I developed models and theory for a kind of convective instability that occurs in Earth's asthenosphere when it undergoes partial melting. The instability can produce a large quantity of melt, and interestingly it is suppressed by rapid upwelling induced by lithospheric extension. This is a process that takes place at mid-ocean spreading ridges, or in regions undergoing distributed extensional deformation. It explains the peculiar observation that fast spreading mid-ocean ridges have smooth variations in magmatism relative to slow-spreading ridges, and why volcanism peaked in the Western USA after extension ceased.

Hernlund, J.W., P.J. Tackley, and D.J. Stevenson, Buoyant melting instabilities beneath extending lithosphere, 1. Numerical models, J. Geophys. Res., 113:B04405, 2008. (Click for PDF)
Hernlund, J.W., D.J. Stevenson, and P.J. Tackley, Buoyant melting instabilities beneath extending lithosphere, 2. Linear analysis, J. Geophys. Res., 113:B04406, 2008. (Click for PDF)

Foundered Melt at the Lithosphere-Asthenosphere Boundary

Using data from a combination of mineral physics experiments at high pressures, we proposed that melts forming in the shallow mantle could percolate upward and become trapped at depths of 80 km in the Earth, perhaps freezing to form a deep sill-like structure. This model can explain seismic observations of a reflecting layer buried at this depth range which is called the "Lithosphere-Asthenosphere Boundary," which has been a very hot topic in geophysics in recent years.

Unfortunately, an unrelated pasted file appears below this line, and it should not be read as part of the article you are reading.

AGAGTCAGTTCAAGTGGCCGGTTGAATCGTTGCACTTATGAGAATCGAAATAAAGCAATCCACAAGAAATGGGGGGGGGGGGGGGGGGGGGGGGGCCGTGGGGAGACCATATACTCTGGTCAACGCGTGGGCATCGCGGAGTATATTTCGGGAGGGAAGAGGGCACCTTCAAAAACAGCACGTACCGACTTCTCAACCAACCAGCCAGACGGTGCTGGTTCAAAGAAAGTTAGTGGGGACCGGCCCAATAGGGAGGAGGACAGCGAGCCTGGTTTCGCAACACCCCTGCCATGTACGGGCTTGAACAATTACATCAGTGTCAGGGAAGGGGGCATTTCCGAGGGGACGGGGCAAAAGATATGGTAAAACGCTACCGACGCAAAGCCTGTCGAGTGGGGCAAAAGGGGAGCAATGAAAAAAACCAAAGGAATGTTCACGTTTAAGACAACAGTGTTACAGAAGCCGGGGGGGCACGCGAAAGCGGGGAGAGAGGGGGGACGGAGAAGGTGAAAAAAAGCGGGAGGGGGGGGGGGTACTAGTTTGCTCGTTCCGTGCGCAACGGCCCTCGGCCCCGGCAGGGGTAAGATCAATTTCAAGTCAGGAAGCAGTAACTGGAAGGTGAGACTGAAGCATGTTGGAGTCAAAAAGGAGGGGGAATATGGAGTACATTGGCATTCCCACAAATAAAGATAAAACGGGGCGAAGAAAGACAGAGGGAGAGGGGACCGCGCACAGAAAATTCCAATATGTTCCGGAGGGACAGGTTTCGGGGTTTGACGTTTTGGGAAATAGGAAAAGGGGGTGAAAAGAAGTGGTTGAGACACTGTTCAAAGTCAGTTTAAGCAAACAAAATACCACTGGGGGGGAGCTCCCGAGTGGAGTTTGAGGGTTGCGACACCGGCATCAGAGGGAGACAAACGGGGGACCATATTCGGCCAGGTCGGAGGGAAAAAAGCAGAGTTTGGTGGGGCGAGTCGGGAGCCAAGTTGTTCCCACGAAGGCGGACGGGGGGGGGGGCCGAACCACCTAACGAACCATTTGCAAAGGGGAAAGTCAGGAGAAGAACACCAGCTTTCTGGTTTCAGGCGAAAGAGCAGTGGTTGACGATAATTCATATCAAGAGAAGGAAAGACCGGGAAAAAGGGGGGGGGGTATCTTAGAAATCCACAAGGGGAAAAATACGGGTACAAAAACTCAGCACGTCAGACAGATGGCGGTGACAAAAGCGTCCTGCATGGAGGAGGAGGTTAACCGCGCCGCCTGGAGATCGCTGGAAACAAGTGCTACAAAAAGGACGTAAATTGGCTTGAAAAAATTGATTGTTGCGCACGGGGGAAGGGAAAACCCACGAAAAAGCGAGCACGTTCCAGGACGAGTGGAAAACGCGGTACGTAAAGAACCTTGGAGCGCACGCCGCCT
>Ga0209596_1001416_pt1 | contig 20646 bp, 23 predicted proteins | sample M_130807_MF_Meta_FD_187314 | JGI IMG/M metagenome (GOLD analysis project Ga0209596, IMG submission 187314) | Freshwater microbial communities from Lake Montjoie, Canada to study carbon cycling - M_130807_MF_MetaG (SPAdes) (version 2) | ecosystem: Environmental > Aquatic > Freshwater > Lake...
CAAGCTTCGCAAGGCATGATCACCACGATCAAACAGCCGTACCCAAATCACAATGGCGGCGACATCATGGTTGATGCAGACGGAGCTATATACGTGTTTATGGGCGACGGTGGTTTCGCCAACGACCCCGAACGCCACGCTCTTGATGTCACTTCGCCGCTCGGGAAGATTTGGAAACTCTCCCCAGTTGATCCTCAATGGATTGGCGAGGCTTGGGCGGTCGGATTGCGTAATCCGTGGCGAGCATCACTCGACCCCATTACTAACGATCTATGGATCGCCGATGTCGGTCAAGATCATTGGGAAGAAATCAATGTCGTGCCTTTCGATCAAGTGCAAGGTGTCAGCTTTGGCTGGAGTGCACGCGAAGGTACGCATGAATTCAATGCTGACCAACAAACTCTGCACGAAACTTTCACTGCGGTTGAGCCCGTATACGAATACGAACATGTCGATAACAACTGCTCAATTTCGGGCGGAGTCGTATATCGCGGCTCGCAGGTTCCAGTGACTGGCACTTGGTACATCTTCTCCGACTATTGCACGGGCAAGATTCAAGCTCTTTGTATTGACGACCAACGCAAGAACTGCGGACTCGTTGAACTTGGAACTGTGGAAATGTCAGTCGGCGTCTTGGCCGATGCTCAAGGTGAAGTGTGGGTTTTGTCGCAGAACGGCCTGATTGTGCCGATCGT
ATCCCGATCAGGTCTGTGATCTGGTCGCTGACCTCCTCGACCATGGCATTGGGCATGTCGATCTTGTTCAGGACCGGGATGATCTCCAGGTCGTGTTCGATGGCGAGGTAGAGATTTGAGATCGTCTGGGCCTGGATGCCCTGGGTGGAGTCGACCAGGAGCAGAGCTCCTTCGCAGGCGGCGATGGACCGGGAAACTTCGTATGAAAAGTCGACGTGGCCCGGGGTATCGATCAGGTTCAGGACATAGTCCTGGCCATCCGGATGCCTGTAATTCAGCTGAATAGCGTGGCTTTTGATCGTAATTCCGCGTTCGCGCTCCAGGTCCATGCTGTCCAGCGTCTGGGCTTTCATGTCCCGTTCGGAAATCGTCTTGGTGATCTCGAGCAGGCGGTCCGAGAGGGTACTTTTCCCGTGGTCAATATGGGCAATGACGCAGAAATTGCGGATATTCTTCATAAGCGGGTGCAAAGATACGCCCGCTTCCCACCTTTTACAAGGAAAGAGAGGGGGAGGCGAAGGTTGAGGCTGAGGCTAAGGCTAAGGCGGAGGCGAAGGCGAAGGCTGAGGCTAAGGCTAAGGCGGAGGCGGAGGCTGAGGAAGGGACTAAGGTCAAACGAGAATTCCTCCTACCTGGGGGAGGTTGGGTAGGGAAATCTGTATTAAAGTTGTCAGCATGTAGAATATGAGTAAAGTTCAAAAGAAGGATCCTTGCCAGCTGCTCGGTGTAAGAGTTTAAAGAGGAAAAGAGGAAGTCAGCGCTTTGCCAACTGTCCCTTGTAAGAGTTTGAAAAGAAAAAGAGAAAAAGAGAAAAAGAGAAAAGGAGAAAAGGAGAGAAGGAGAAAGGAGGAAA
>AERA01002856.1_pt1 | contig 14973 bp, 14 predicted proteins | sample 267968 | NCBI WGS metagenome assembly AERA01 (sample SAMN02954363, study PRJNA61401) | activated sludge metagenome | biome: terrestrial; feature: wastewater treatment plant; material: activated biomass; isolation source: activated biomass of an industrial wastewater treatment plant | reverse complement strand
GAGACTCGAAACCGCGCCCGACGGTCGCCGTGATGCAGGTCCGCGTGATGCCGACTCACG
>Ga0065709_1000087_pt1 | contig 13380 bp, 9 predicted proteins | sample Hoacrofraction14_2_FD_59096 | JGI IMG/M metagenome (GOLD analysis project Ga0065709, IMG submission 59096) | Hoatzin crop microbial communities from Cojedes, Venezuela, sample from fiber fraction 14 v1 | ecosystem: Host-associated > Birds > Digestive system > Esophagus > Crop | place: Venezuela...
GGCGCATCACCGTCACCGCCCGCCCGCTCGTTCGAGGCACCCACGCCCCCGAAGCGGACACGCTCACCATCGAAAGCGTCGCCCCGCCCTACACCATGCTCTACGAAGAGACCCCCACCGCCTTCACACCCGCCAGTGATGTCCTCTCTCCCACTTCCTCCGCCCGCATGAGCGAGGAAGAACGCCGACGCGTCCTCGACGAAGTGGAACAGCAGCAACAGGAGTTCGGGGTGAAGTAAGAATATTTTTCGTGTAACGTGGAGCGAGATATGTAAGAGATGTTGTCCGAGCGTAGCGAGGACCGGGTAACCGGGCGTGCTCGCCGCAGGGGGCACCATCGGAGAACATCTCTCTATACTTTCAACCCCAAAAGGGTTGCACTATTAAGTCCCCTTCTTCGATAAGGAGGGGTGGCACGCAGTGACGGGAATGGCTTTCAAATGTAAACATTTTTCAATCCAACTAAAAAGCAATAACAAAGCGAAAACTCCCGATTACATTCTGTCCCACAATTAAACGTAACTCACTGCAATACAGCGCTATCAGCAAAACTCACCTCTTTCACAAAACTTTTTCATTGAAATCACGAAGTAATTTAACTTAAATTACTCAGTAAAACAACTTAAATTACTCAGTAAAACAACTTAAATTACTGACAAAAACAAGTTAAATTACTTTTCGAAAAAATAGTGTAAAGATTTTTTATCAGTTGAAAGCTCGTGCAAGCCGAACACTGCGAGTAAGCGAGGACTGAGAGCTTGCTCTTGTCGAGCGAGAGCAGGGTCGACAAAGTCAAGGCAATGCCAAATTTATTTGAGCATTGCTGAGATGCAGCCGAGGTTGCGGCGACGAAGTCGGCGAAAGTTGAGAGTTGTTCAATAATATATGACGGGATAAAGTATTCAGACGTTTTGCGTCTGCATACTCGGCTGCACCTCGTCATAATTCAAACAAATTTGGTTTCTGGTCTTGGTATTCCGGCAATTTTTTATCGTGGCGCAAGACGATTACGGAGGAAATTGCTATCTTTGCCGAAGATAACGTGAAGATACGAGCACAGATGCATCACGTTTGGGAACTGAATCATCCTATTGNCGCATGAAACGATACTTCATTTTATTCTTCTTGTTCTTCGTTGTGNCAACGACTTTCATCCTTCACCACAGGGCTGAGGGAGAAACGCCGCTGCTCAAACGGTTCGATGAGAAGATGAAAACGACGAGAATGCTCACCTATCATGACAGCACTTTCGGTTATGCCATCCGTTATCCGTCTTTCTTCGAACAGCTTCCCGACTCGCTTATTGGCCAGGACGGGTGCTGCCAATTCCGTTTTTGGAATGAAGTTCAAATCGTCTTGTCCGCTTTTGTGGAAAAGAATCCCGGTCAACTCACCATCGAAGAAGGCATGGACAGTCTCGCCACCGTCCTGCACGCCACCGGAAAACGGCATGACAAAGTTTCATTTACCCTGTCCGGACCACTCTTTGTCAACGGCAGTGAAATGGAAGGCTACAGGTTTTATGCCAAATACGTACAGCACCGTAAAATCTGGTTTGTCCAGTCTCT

Sakamaki, T., A. Suzuki, E. Ohtani, H. Terasaki, S. Urakawa, Y. Katayama, K. Funakoshi, Y. Wang, J.W. Hernlund, M.D. Ballmer, Ponded melt at the boundary between the lithosphere and asthenosphere, Nature Geoscience, 10.1038/NGEO1982, 2013. (Click for PDF)

Partially Molten Ultra-Low Velocity Zones (ULVZ)

20 years ago seismologists detected thin veneers of material at the very bottom of the mantle where seismic waves slow down dramatically, and proposed the presence of partial melt. Through a series of numerical modeling investigations I showed that the observed ULVZ could not be produced due to partial melting of ordinary mantle as it circulates through the CMB region. The results instead favored compositionally distinct ULVZ which are dense and have a lower melting point than ordinary mantle owing to enrichment in iron oxide. Although early models suggested that melt percolation poses a challenge to melt retention, my later more sophisticated mush dynamics model calculations showed that partial melt could be prevented from draining out of ULVZ by the effects of viscous stirring driven by convection in the overling mantle.

Hernlund, J.W. and P.J. Tackley, Some dynamical consequences of partial melting at the base of Earth’s mantle, Phys. Earth Planet. Inter., 162:149-163, 2007. (Click for PDF)
Hernlund, J.W. and A.M. Jellinek, Dynamics and structure of a stirred partially molten ultralow velocity zone, Earth Planet. Sci Lett., 296:1-8, 2010. (Click for PDF)

Selected Contributions to Numerical Model Development

3D Mantle Convection in the Cubed Sphere